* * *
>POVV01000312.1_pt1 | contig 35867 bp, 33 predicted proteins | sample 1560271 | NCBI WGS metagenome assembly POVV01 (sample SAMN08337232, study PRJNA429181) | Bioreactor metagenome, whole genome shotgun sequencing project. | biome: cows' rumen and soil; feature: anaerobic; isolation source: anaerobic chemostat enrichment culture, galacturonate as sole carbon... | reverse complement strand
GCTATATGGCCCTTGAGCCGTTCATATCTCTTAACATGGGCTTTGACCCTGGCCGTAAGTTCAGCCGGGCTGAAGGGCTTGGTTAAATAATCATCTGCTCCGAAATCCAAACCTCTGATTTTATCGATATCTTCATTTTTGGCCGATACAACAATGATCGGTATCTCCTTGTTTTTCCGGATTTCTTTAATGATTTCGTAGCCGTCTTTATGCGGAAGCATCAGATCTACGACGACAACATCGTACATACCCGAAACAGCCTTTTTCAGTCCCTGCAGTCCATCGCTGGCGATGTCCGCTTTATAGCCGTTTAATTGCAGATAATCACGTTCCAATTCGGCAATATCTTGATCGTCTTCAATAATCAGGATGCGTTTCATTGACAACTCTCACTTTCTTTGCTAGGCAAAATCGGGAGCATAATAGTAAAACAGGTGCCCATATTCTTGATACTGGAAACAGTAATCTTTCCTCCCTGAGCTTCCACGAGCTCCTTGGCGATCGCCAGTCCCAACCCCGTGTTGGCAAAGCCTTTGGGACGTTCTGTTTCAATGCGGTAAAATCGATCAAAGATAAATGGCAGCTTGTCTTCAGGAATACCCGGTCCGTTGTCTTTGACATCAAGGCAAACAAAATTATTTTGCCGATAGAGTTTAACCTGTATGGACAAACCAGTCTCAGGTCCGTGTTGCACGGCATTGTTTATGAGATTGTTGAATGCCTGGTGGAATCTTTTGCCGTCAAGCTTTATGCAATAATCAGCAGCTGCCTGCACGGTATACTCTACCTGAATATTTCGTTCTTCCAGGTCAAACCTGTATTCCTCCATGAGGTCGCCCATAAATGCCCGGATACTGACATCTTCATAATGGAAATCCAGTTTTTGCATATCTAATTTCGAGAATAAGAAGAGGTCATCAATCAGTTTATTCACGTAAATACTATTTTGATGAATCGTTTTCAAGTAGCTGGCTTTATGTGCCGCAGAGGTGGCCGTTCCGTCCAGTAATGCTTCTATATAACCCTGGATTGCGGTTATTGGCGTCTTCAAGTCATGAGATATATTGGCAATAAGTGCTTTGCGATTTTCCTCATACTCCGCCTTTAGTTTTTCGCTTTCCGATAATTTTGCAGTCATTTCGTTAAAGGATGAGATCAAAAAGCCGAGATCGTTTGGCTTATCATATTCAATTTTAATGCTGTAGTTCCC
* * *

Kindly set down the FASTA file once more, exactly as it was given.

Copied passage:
>POVV01000312.1_pt1 | contig 35867 bp, 33 predicted proteins | sample 1560271 | NCBI WGS metagenome assembly POVV01 (sample SAMN08337232, study PRJNA429181) | Bioreactor metagenome, whole genome shotgun sequencing project. | biome: cows' rumen and soil; feature: anaerobic; isolation source: anaerobic chemostat enrichment culture, galacturonate as sole carbon... | reverse complement strand
GCTATATGGCCCTTGAGCCGTTCATATCTCTTAACATGGGCTTTGACCCTGGCCGTAAGTTCAGCCGGGCTGAAGGGCTTGGTTAAATAATCATCTGCTCCGAAATCCAAACCTCTGATTTTATCGATATCTTCATTTTTGGCCGATACAACAATGATCGGTATCTCCTTGTTTTTCCGGATTTCTTTAATGATTTCGTAGCCGTCTTTATGCGGAAGCATCAGATCTACGACGACAACATCGTACATACCCGAAACAGCCTTTTTCAGTCCCTGCAGTCCATCGCTGGCGATGTCCGCTTTATAGCCGTTTAATTGCAGATAATCACGTTCCAATTCGGCAATATCTTGATCGTCTTCAATAATCAGGATGCGTTTCATTGACAACTCTCACTTTCTTTGCTAGGCAAAATCGGGAGCATAATAGTAAAACAGGTGCCCATATTCTTGATACTGGAAACAGTAATCTTTCCTCCCTGAGCTTCCACGAGCTCCTTGGCGATCGCCAGTCCCAACCCCGTGTTGGCAAAGCCTTTGGGACGTTCTGTTTCAATGCGGTAAAATCGATCAAAGATAAATGGCAGCTTGTCTTCAGGAATACCCGGTCCGTTGTCTTTGACATCAAGGCAAACAAAATTATTTTGCCGATAGAGTTTAACCTGTATGGACAAACCAGTCTCAGGTCCGTGTTGCACGGCATTGTTTATGAGATTGTTGAATGCCTGGTGGAATCTTTTGCCGTCAAGCTTTATGCAATAATCAGCAGCTGCCTGCACGGTATACTCTACCTGAATATTTCGTTCTTCCAGGTCAAACCTGTATTCCTCCATGAGGTCGCCCATAAATGCCCGGATACTGACATCTTCATAATGGAAATCCAGTTTTTGCATATCTAATTTCGAGAATAAGAAGAGGTCATCAATCAGTTTATTCACGTAAATACTATTTTGATGAATCGTTTTCAAGTAGCTGGCTTTATGTGCCGCAGAGGTGGCCGTTCCGTCCAGTAATGCTTCTATATAACCCTGGATTGCGGTTATTGGCGTCTTCAAGTCATGAGATATATTGGCAATAAGTGCTTTGCGATTTTCCTCATACTCCGCCTTTAGTTTTTCGCTTTCCGATAATTTTGCAGTCATTTCGTTAAAGGATGAGATCAAAAAGCCGAGATCGTTTGGCTTATCATATTCAATTTTAATGCTGTAGTTCCC